As GST era dawns, Nagaland wants rebel governments to levy one ‘tax’ | india-news | Hindustan Times
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As GST era dawns, Nagaland wants rebel governments to levy one ‘tax’

Without it, people may have to continue paying multiple taxes.

india Updated: Jul 01, 2017 07:13 IST
Rahul Karmakar
NSCN-IM rebels around their camp and the outfit's leader Thuingaleng Muivah with others.
NSCN-IM rebels around their camp and the outfit's leader Thuingaleng Muivah with others. (HT File Photo)

At the stroke of midnight, India might be switching to one-nation-one-tax, but in Nagaland, many would be forced to continue paying an array of levies to underground governments run by rebel groups.

Now, locals in the northeastern state want the militant groups to standardise rates and usher in a common “tax” collection system, on the lines of the Goods and Services Tax (GST) that replaces a host of state levies to stitch together a common national market.

Read — GST rollout: A look at tax rates and how it will impact your basic expenses

The GST-like one rebel government mechanism, locals in Nagaland say, would kill two birds with one stone – ease the fiscal burden on the common man who ends up paying half his earnings as taxes to non-legitimate governments and unify all rebel outfits for the “Naga political cause” of uniting all Naga-inhabited areas under one administrative umbrella.

“We are insisting on one tax, and an end to multiple taxes will make the Naga political groups unify,” said Khekaghu Meru, co-chairman of Against Corruption and Unabated Taxation (ACAUT), a citizens group formed in 2014 to protest extortion and multiple levies. The group’s advocacy has previously forced rebel groups to slash rates and reduce exorbitant levies for shopkeepers and small traders.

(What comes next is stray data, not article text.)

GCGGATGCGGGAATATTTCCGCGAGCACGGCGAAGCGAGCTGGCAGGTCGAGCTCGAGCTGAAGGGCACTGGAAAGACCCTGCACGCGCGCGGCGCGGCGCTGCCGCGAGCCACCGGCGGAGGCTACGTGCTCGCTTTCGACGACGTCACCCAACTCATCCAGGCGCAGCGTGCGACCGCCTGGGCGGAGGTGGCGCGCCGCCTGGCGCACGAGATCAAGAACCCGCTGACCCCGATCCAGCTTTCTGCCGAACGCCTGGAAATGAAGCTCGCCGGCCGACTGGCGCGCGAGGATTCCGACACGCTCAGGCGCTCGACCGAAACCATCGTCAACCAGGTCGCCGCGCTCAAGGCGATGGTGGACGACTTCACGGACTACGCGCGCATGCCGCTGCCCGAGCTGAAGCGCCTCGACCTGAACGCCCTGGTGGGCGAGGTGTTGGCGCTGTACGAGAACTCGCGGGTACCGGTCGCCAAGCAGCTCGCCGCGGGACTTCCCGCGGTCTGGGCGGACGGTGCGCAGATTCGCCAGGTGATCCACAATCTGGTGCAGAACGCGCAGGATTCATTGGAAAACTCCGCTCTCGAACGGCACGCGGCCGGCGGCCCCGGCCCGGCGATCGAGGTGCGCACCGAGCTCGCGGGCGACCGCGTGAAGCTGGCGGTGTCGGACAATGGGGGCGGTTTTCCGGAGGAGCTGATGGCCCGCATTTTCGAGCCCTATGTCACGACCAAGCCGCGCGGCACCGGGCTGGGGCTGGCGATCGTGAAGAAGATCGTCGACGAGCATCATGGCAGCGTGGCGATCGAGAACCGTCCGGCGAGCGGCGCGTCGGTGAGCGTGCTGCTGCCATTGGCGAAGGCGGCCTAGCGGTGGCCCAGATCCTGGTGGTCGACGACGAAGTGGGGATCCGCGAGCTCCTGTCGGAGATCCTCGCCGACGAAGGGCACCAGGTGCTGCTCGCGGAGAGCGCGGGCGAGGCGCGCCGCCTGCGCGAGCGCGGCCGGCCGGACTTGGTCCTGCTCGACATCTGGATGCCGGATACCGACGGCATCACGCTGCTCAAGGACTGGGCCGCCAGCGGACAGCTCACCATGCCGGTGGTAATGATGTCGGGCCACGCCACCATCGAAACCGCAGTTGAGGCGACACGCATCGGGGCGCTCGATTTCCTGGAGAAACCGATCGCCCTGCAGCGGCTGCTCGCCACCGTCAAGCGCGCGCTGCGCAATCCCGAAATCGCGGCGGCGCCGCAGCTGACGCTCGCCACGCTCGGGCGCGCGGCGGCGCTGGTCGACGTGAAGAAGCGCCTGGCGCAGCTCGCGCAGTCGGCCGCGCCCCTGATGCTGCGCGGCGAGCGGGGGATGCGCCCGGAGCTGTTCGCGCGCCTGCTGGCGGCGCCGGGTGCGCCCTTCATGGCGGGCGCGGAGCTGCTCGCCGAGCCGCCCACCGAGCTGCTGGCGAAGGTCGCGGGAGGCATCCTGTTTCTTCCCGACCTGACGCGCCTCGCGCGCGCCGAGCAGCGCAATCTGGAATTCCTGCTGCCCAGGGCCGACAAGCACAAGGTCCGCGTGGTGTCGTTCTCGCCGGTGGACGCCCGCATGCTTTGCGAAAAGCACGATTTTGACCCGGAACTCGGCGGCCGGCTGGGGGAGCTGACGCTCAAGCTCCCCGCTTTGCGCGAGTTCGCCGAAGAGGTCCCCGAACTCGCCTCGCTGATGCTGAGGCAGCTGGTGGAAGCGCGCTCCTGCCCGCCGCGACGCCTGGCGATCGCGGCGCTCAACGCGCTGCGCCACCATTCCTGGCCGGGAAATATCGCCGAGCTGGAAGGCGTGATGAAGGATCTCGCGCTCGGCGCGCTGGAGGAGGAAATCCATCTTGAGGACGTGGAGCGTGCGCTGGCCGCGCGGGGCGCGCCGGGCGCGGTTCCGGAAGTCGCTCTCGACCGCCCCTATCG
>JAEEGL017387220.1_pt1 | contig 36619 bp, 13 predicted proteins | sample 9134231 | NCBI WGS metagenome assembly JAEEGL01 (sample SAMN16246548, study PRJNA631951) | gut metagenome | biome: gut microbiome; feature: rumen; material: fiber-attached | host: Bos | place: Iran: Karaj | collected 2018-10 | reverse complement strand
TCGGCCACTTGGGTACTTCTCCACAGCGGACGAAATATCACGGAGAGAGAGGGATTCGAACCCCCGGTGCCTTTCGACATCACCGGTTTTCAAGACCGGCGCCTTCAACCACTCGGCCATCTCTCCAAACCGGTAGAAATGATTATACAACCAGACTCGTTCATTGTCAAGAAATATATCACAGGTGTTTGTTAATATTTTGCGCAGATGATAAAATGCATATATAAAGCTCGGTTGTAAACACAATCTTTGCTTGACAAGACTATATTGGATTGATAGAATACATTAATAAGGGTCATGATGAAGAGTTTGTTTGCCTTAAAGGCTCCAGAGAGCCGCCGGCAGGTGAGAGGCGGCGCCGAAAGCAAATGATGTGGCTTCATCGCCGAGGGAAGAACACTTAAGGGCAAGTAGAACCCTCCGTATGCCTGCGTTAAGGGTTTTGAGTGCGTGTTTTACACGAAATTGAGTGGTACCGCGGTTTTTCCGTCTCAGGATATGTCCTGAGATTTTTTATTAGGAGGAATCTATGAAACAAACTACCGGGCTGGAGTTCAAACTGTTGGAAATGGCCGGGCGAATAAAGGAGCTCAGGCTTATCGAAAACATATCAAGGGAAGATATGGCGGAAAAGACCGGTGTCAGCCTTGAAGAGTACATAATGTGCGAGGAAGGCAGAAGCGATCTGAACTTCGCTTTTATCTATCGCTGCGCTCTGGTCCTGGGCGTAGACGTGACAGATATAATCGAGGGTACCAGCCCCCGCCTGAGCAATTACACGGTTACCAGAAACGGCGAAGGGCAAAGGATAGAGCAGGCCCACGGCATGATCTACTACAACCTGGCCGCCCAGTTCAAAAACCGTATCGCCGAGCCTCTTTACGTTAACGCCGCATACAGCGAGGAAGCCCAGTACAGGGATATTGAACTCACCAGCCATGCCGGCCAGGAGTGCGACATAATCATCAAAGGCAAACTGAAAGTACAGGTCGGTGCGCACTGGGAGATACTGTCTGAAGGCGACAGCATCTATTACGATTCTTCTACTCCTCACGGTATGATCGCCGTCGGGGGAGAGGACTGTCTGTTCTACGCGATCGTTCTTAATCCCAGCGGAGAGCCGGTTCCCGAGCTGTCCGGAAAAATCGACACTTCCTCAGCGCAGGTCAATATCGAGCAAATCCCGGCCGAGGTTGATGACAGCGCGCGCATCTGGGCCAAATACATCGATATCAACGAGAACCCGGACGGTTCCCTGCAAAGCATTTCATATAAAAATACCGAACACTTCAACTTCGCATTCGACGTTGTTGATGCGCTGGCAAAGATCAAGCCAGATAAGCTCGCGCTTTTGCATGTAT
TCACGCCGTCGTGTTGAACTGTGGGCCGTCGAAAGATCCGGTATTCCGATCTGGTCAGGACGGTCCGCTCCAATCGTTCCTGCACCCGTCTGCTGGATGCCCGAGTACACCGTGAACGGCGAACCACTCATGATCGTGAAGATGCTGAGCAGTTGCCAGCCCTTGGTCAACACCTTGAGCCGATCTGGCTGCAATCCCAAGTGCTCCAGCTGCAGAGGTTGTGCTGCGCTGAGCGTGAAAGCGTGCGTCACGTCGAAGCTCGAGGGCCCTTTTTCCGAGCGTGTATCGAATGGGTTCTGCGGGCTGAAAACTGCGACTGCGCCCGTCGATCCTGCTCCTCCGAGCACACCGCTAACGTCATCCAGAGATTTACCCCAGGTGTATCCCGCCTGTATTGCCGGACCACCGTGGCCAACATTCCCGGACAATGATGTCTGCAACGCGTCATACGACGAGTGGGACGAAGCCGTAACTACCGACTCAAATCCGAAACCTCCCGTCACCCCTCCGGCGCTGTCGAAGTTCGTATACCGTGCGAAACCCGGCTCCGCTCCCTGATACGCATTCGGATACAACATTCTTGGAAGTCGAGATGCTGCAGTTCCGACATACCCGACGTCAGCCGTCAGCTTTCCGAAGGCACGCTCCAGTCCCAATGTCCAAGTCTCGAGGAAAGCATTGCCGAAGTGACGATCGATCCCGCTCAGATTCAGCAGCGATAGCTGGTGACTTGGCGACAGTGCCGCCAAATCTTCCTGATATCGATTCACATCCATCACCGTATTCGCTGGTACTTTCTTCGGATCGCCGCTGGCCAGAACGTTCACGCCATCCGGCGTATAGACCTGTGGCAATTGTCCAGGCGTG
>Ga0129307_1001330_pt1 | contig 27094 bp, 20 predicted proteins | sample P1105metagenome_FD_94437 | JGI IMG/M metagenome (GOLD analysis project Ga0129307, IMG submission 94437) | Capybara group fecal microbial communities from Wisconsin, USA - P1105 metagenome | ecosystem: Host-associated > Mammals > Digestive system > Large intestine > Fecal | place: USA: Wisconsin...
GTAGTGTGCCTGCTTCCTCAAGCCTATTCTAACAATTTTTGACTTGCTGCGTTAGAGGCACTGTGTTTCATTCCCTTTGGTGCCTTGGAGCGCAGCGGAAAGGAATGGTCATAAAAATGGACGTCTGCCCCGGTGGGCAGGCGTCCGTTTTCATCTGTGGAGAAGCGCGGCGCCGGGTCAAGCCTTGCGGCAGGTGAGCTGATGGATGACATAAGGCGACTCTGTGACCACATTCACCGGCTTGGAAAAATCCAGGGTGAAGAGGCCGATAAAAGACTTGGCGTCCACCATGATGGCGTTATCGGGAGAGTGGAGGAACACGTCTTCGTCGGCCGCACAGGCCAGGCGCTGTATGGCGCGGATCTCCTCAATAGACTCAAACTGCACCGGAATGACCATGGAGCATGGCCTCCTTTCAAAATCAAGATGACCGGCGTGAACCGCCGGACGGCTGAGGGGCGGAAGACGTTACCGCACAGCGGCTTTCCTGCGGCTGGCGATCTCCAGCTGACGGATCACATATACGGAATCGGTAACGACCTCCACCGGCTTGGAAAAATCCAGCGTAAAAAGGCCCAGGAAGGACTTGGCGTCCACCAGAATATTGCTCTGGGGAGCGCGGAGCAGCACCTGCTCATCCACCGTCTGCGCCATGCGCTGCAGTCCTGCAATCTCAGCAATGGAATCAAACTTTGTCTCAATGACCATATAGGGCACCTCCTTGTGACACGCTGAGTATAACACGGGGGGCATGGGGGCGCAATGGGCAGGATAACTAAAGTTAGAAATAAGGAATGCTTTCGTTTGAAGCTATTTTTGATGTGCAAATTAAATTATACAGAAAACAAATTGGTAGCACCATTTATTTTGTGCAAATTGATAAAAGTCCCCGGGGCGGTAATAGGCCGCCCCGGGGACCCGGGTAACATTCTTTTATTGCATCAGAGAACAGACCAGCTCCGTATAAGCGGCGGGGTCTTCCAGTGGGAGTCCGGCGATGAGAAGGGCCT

Most communities in Nagaland, including the Nagas, are listed as scheduled tribes and are thus exempt from income tax under section 10(26) of the Income Tax Act. But almost everyone – police officers too – pays income tax to several underground governments, the rate varying from 12-24% of a month’s salary or income.

Nagaland has at least nine extremist groups that impose an array of ‘donations’ – income, shop, commercial and house tax – to generate ‘revenue’ for their governments. The rebels say it is their right to collect such taxes but do not specify if they spend the taxpayers’ money for civic projects.

Four of these groups are factions of National Socialist Council of Nagaland. The Isak-Muivah faction is the most systematic of the tax collectors followed by Khaplang, Unification (also called Niangpao Konyak-Kitovi Zhimomi group) and Reformation factions. The older Naga National Council has five tax collection groups.

Fed up of being overtaxed by multiple governments, ‘taxpayers’ in Nagaland formed ACAUT in January 2014, a month after a mass rally in Dimapur town to protest random taxation.

ACAUT has been speaking up against multiple taxation and extortion by rebels affecting projects such as widening of Dimapur-Kohima highway. Rebels have responded by ‘banning’ ACAUT and threatening its members.

Meru made it clear that ACAUT isn’t against paying taxes to parallel governments but demand a common structure.

“Multiple taxes have not stopped, but the mass movement has brought in some changes. The underground governments no longer do things in a blatant manner, they are more cautious now. And we have a platform to take up issues with the government, in the state and at the Centre, though they have not been of much help,” Imlimar of Business Association of Nagaland, an ACAUT constituent, told HT.

The campaign against unabated taxation also made NSCN-IM reduce the income tax from 24% to 12% this year. Annual tax for big shops has also come down from Rs 10-lakh to Rs 1 lakh, so has the limits of other taxes.

Many blame Delhi for legitimising the rebels’ tax collection by giving them a free hand after inking peace deals, with NSCN-IM in July 1997 and the other groups later. Factors such as alleged nexus between the state government and the extremist groups and sympathy with the Naga political issue make policing difficult.

“We do take action against illegal taxation drives if there are specific complaints. But the problem is, people express resentment on the streets or through the media without coming forward to lodge a complaint,” a senior police officer said, declining to be quoted.

“We are 100 years behind the rest of the country. One can keep on fighting, but at the end of the day, individual issues take the sting out of public movements. Everyone from all walks of life, including the UGs, have to come together to thrash out a simplified, unified tax structure,” Khekiye K Sema, retired IAS officer and ACAUT advisor, said.